First, Google is in the crosshairs on the privacy issue more than any other company in the world, past or present. Google knows more about you than any other company on the internet because of their dominant share in search. Any product you're researching, and medical condition you worry about -- pretty much all of your life's travails are followed by a (logged in) search query. With big tech under growing privacy scrutiny, this kind of announcement is a strategic move.
And second but no less important, compared to the properties they own and operate, Google makes comparatively little revenue from the open internet. So, perhaps this is a smart strategic move.
But let's be clear. Google is not abandoning targeted advertising. In fact, it could be argued that they want to be the only one to provide targeted advertising and they’ll base it on their 2 billion-ish email-based logins (something they don’t want others to do). If you think about this news in the context of Google's decision to also remove third-party cookies from Chrome and replace them with FLoC cohorts, it’s almost as if Google wants fewer cars on the road: The world will be safer; we'll keep our Ferrari; and with proposals such as FLoC, everyone else can have a bicycle. While bikes have their uses, competing with Ferraris is not one of them.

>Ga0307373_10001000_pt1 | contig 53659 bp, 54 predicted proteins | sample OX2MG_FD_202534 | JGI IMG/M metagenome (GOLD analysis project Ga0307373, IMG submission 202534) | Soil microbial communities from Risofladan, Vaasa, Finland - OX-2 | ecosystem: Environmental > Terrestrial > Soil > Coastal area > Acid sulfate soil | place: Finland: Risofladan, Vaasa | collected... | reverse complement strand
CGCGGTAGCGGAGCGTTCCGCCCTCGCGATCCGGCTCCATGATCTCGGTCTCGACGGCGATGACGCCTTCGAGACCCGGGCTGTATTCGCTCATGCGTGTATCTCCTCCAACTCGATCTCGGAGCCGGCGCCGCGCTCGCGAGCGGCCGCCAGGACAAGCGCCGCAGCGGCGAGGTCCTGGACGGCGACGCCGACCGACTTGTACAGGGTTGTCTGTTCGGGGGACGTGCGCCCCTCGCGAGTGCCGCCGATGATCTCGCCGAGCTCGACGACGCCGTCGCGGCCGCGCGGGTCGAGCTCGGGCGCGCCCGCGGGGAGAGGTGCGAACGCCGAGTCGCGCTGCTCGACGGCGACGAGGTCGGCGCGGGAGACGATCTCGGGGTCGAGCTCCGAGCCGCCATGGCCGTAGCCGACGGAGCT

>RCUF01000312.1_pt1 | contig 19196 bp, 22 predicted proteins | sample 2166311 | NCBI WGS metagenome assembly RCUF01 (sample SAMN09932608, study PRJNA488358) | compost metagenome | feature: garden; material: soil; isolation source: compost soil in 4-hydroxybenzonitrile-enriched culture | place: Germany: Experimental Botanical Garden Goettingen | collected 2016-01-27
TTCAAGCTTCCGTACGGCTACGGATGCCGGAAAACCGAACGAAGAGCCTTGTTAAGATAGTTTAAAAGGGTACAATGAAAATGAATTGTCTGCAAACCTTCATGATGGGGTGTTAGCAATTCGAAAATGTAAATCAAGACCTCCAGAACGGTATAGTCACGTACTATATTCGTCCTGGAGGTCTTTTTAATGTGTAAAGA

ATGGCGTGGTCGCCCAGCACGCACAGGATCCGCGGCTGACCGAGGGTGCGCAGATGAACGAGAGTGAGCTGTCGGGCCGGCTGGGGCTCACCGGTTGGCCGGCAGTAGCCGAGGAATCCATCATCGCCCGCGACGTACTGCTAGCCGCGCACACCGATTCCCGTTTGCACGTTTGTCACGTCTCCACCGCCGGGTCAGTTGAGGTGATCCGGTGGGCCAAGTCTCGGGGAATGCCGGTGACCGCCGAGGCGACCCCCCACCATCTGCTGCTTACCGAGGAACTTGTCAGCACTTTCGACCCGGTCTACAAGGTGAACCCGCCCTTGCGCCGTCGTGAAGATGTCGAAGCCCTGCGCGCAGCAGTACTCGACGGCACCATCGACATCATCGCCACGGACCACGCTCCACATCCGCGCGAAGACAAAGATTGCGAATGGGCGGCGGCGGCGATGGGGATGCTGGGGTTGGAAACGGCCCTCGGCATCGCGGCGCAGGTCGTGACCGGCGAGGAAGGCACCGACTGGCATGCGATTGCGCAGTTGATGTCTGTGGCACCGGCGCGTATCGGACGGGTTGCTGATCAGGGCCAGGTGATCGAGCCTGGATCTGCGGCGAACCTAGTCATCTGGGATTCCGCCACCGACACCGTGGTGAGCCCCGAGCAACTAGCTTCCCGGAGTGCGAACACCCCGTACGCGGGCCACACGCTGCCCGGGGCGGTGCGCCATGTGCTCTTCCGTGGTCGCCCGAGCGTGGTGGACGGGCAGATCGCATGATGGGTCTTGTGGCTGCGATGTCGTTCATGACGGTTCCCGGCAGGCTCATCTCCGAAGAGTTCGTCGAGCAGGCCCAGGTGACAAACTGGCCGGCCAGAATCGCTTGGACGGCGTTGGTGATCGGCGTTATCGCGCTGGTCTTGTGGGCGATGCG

In addition, like most great chess players, Google appears to be hedging their move in case this goes another way. They seem to be expanding the scope of “first party data,” giving themselves room to use their email-based SSO data around the rest of the internet.
FLoC is an innovative idea and useful, but it won’t be able to pay off the value exchange of the internet in the same way that cookies did or that Unified ID 2.0 will. As one of the most vocal advocates of the open internet, I’m delighted that Google is investing in FLoC and privacy sandbox, but I think it is a mistake to assume those efforts will fill the hole that Google creates when eliminating third-party cookies.
In this environment, it's no surprise that the ad ecosystem has been hard at work building a better alternative to cookies -- one that centers on consumer privacy and control. The Partnership for Responsible Addressable Media (PRAM), comprising the world's leading brands, agencies, publishers and AdTech companies, has focused on building a framework, along with the IAB Tech Lab (a member of PRAM). Unified ID 2.0 builds on that work and has been embraced by all corners of the advertising business. It is these kinds of efforts that will fill the gap.
The good news is that the open internet has come together in a way that it should have done when GDPR was rolled out. Unified ID 2.0 threads the needle between privacy and relevance and it answers the question of how the internet is going to pay for itself without everyone having to resort to unsustainable subscription models. This represents our best opportunity to keep funding this golden age of television and to support critical industries, such as journalism, which have sometimes struggled to adapt since the world’s shift to digital.
As one leader of a major agency holding company told us after reading Google’s news, during one of those dozens of conversations, this will be remembered as a great day for the future of the open internet.